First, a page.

Last month we touched on the role parents have in forming not just their children’s minds, but also their children’s capacities for critical thinking and preparedness. We talked about safe firearms handling habits as they pertain to a pistol, and this month, we are going focus on these practices as pertaining rifles.
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Starting the entire process of learning to shoot with a small caliber rifle is the easiest way to teach someone to shoot. A .22 rifle, fired from a bag off a table, is a perfect introduction to shooting. It’s quiet, soft recoiling and can be very fun with the right targets. And safe habits for handling firearms are easy to teach with a long gun. Things like turning the wrong way is less likely while shooting a rifle from a bench.
Just like learning to handle a pistol safely, learning to handle a rifle safely can be done by using the 4 rules of firearms safety. You might want to print out this section and take it to the range with you. Go over it with your own kids and friends.
1 – Treat every gun as if it’s loaded. That means we first check if the gun is empty when we pick it up. To do this with a rifle, we make sure there is no magazine inserted, then we hold the pistol grip in our strong hand ( if it is an AR-style rifle) and use our weak hand to pull the charging handle back so that we can see into the chamber. We should leave the bolt locked back so it is very clear that the chamber is empty. We can also use a chamber flag. If we are using a bolt-action rifle, we need to unlock the bolt and bring it back to see that the chamber is empty. Again, place the gun on the shooting bench or table with its action open so everyone can see that it’s not loaded.
It is YOUR PERSONAL RESPONSIBILITY to check if a gun is loaded every time you pick one up.
2- Never point a rifle at anything you do not intend to destroy. This means that while we are removing guns from the safe, bagging them up, handing them to someone before or after we check if they are loaded … we never point a gun in an unsafe direction. When we move with a rifle, from the safe to a bag, or from our bag to the shooting bench, we always keep the muzzle from covering or pointing at anything we don’t want to destroy.
3 – Finger off the trigger until you are ready to shoot. For obvious reasons, we don’t put our fingers on any triggers until we are aimed at targets, and ready for guns to be fired. With a rifle, this might mean that we don’t put our finger on the trigger until we are set up behind the shooting bench, and aimed at the target. When we are hunting, this means we never put our fingers on any triggers until we are aimed at our targets and ready to shoot.
4 – Know your target and beyond. This means considering what might be behind a target we intend to destroy. Rifles will shoot farther than pistols, and we need to truly consider what is beyond our target. Ask yourself these questions: How far will that round travel if we miss, and where will it go? Are there other hunters behind the deer we want to shoot? Is there a berm behind our zero target on the range?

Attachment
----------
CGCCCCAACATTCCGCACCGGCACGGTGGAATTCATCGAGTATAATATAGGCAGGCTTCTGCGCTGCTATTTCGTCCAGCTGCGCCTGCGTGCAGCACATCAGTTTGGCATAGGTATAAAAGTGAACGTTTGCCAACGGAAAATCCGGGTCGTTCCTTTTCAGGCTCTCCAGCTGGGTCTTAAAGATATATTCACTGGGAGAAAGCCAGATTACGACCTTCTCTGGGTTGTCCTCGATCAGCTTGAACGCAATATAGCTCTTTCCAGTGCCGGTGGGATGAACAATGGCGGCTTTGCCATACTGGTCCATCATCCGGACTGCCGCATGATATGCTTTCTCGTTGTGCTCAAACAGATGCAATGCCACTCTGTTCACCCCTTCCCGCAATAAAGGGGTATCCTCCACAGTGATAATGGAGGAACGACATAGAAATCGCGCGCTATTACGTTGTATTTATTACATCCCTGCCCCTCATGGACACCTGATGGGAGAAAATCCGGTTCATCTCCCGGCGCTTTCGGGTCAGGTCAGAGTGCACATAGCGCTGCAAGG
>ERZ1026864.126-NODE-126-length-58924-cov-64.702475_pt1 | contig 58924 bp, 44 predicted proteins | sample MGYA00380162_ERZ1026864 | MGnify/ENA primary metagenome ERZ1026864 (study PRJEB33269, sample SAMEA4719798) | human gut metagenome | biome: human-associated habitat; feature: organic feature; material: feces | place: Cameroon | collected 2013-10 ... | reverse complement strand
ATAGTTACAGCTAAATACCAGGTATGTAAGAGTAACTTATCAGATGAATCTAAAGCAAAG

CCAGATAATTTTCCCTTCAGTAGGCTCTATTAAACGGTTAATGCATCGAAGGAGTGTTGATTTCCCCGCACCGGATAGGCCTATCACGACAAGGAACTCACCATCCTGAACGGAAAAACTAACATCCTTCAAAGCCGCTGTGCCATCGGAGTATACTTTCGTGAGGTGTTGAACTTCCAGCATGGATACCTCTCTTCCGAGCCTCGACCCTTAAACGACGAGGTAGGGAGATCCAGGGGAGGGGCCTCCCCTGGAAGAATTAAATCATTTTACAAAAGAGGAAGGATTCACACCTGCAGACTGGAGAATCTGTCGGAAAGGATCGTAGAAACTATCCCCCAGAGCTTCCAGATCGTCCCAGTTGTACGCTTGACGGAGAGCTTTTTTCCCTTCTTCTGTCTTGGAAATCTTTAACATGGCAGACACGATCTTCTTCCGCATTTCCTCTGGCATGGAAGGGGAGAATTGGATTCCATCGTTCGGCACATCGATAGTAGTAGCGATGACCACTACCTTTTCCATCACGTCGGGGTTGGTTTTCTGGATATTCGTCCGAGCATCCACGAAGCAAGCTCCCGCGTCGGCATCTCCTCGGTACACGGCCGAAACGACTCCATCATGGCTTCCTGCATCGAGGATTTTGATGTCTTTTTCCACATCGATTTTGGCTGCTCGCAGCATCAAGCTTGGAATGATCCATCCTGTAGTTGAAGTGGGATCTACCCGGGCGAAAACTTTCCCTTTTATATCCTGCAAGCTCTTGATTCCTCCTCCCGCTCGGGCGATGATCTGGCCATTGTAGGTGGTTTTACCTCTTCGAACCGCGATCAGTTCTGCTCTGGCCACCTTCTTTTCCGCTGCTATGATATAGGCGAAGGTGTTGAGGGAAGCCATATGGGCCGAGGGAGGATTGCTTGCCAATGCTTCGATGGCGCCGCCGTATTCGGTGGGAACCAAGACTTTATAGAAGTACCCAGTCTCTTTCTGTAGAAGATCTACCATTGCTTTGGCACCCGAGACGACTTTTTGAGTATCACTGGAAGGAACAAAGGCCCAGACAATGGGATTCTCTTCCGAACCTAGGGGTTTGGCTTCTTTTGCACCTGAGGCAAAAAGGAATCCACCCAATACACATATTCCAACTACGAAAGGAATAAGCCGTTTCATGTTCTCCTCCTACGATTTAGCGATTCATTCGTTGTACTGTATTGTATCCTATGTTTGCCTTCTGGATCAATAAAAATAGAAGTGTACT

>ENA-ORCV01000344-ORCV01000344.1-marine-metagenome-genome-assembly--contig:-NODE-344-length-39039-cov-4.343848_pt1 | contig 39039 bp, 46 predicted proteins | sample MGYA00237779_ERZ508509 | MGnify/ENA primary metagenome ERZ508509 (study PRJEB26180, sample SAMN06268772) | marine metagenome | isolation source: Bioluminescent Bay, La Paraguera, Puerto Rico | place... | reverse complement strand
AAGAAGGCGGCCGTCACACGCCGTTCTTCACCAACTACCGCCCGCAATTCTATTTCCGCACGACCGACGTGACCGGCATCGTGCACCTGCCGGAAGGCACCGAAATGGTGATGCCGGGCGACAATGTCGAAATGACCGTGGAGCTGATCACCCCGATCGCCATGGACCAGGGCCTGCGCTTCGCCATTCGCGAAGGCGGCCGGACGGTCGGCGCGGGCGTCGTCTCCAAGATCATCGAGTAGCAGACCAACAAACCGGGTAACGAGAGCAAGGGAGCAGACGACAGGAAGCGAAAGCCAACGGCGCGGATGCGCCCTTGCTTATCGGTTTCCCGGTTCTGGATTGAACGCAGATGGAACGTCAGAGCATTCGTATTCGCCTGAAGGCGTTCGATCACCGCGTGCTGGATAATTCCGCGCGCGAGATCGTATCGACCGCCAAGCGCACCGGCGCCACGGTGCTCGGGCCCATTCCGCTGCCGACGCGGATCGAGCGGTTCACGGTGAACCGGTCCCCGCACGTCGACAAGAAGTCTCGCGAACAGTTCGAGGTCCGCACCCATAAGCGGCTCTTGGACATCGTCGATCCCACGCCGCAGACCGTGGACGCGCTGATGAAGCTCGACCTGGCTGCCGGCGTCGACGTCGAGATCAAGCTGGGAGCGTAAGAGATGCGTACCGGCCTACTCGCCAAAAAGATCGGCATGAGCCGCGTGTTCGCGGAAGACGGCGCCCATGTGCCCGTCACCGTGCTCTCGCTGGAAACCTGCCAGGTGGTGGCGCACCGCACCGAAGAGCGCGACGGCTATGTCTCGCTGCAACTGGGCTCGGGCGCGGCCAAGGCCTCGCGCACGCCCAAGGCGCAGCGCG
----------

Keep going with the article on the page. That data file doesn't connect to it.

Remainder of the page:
One of the common ways people forget about “beyond” their target is when they are zeroing a gun, and bring a target closer. Most ranges have a berm or backstop, and your impacts are designed to hit the berm and stop. When you move a target closer to the shooter, or you shoot from prone a target mid-way between a shooter and the berm, you potentially can skip rounds off the berm or cause them to impact outside the berm. So, considering what angle you shoot a rifle at and where your rounds will impact is important.
You also need to be aware that some bullets will skip over the berm anyway, so you need to know what’s behind the berm, too. In other words, don’t park your car back there. Don’t walk back there during live fire.
Holding a rifle requires 2 hands, so it’s easier than a pistol for people who are smaller statured. Your stance should place the gun close to the center line of your body, well grounded in your shoulder. Your face should be firmly on the stock, and you need to establish a solid cheek weld. Your weight will be forward, over the balls of your feet and that will help you to manage the recoil. Pulling the gun back into your shoulder with both hands is another important step. Your support hand should be parallel to the barrel of the rifle, without locking your elbow. Your head should be level from side to side, to help maintain proper balance, and not tipped too far forward. Indexing – or establishing a position where your body is naturally facing the target – also builds awareness of your natural point of aim.
Rifles play a big role in American culture, especially related to hunting. Knowing how to safely handle them, unload, reload and move with them safely is an important part of not just gun ownership, but of living in a world where we might encounter a tool like a firearm.
Becky Yackley primarily competes in 3 Gun, USPSA, Bianchi pistol, but has competed in shooting since 1989 in disciplines from service-rifle, to NCAA Air Rifle and Smallbore, air pistol and a little bit of long range rifle. She shoots guns and cameras at competitions around the country, and writes in her fictional spare time. Her writing can be found here The WON in her column titled "Not a Soccer Mom" and sponsored by Jagemann Sporting Group, as well as Guns America and Gun World. View all posts by Becky Yackley